• the disorientation of liberals, prisoners of a special, optimistic, politically correct brand of cognitive egocentrism, and
    • the moral failure of the “progressive left” from the dawn of this century (Al Durah, Durban I, Response to 9-11) to defend progressive values in a cognitive war we are badly (and inexcusably) losing.

By any standards this offers a fairly good scope of issues to illuminate with a “thick description” of one single incident, even if it strikes many as what one French friend classed as a “human interest story” (faits divers).

Part of what attracted me to the topic was its quality of “public secret.” Everywhere I looked there were public secrets: from the obvious staging of Pallywood and the stunning complacency in private of the Western media (“oh, they do that all the time”), to uncanny refusal of otherwise rational people to reconsider despite the deeply troubling evidence. Karsenty calls it the “so what” defense: No blood… so what; no bullets… so what; 55 seconds not 27 minutes filmed of an alleged 45 minutes of non-stop Israeli firing… so what; no “death agonies” that Enderlin cut to “spare the public”… so what; no ambulance evacuation scenes… so what; the kid moves after he’s supposed to be dead… so what; Talal lies… so what; Enderlin lies…

Indeed quite early on, in addition to seeing this story as having strong parallels to the Dreyfus Affair, I began to see it as a case of the Emperor’s New Clothes. Here the tailors are Talal and his friends who spin their story; Enderlin is the chamberlain who comes back from examining the evidence and announces that the tale is good and true, the MSM are the courtiers to whom he gave both the evidence and the talking points for announcing the great news in order to prepare the tale’s public exposure, the media launch of the icon of hatred, the martyr Muhammad al Durah. And a string of lonely individuals, from Shahaf, to Juffa, to Huber, to Poller, to Landes, to Karsenty, tried unsuccessfully to say, hey wait a minute, this martyr’s narrative robe is woven of wholesale deception. And each of us were told, as does the father of the child in Andersen’s tale, “Hush child.” Only whereas in the original tale, the “revelation” was that those who couldn’t see the magical cloth were “fools and unworthy to rule”, in this one, those who saw a fake were “far-right-wing Zionist conspiracy freaks.”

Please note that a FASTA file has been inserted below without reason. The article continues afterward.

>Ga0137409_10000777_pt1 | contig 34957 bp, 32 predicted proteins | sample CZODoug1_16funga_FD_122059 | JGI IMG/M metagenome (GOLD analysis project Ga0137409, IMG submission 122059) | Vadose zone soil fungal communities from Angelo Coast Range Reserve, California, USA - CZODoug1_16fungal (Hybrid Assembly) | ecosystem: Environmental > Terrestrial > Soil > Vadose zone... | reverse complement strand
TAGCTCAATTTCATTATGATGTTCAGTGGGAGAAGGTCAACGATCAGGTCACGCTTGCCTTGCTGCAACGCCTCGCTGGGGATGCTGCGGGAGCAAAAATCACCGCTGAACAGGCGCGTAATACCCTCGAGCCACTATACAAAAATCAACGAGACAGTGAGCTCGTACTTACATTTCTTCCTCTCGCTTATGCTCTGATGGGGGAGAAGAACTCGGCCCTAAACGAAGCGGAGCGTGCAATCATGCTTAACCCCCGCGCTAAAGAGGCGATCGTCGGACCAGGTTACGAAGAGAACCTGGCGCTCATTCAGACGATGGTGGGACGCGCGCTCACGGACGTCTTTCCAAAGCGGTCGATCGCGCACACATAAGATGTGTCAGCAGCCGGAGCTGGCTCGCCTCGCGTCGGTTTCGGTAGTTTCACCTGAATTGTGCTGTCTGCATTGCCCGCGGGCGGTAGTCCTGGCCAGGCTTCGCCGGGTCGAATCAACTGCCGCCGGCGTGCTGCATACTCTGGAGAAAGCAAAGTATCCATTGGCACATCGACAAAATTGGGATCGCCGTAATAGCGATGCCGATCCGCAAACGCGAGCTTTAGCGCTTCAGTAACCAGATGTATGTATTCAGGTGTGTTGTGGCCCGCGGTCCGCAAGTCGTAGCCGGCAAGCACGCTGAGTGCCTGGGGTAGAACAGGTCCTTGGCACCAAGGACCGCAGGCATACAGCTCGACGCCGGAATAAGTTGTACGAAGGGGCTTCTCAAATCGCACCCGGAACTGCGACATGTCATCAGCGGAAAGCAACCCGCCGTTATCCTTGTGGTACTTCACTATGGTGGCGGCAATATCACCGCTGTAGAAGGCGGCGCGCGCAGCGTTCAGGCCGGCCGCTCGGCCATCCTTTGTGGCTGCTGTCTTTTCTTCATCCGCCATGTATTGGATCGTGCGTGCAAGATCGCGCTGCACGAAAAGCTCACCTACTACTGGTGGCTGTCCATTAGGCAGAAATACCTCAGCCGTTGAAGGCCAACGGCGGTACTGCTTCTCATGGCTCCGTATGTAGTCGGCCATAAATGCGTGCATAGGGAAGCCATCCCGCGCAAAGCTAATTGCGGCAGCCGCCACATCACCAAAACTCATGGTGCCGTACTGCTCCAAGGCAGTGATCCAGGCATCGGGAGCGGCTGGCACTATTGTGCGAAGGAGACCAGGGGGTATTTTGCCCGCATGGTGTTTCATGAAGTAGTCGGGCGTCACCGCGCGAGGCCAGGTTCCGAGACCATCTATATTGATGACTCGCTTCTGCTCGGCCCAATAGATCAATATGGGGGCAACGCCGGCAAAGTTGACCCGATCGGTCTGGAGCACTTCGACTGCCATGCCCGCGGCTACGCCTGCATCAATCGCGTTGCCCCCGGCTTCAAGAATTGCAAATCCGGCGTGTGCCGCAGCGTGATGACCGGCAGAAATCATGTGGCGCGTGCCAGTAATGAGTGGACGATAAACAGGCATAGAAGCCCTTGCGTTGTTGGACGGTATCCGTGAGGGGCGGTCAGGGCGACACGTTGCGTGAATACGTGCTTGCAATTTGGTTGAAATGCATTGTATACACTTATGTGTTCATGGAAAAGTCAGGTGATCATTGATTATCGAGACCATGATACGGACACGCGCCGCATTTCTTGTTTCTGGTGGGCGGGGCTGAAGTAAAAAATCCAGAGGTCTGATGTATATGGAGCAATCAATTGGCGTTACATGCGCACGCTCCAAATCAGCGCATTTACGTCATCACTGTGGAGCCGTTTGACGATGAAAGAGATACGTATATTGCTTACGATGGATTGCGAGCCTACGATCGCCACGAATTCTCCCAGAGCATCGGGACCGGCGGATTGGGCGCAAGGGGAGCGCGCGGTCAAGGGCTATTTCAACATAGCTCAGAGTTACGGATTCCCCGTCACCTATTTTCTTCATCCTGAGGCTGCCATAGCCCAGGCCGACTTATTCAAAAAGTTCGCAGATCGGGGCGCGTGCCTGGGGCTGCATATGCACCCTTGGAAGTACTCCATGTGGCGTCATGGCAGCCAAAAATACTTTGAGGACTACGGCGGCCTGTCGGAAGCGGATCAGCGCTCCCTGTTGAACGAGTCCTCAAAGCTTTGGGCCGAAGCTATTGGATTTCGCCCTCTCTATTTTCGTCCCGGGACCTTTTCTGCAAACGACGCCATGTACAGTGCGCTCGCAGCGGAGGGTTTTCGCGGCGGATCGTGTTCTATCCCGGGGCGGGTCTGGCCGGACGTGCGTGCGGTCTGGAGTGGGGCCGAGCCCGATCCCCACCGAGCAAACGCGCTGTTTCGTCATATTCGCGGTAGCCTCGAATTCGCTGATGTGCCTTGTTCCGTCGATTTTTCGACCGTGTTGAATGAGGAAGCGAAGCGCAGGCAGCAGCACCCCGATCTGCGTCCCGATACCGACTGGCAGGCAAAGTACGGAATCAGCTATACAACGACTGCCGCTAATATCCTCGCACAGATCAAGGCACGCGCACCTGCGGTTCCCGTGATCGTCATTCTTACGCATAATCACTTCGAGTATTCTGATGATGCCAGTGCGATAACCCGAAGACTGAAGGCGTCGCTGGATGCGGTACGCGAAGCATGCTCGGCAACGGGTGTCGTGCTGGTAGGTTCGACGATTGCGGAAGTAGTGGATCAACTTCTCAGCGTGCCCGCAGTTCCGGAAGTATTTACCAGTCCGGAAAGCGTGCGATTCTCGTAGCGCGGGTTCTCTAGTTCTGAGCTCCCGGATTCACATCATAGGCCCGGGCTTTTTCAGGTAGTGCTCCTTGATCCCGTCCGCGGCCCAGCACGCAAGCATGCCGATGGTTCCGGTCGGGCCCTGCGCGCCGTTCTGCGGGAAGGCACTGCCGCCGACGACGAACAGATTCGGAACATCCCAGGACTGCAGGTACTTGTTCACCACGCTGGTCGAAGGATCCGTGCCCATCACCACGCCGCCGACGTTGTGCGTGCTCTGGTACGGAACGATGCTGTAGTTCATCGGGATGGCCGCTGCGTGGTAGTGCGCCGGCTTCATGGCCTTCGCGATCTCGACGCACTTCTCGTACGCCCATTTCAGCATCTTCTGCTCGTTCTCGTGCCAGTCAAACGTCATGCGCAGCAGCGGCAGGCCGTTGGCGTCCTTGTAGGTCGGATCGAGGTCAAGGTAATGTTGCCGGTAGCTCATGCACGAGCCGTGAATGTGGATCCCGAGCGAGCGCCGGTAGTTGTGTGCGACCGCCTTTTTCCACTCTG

Like many such “public secrets,” this tale does not wear well over time. (The French call them secrets de Polichinelle, secrets like pregnancy that will, eventually, out.) What I did not expect, was how often the defenders of al Durah would reveal the nature of these dysfunctions I was trying to chronicle and explain. Now Larry Derfner has added his text to the dossier of self-revelatory texts that explain so much about the al Durah affair. He has, as a result, inspired the formal launching of the Al Durah Affair’s Public Secret Dossier. So in his honor, I propose to go over some of these extraordinarily revealing texts and compare and contrast them.

1) Letter of Ricardo Christiano to the Palestinian Authority, October 13, 2000.

2) News analysis of William Orme for the New York Times, October 24, 2000

3) Response of Adam to James Fallows’ Atlantic Monthly article June, 2003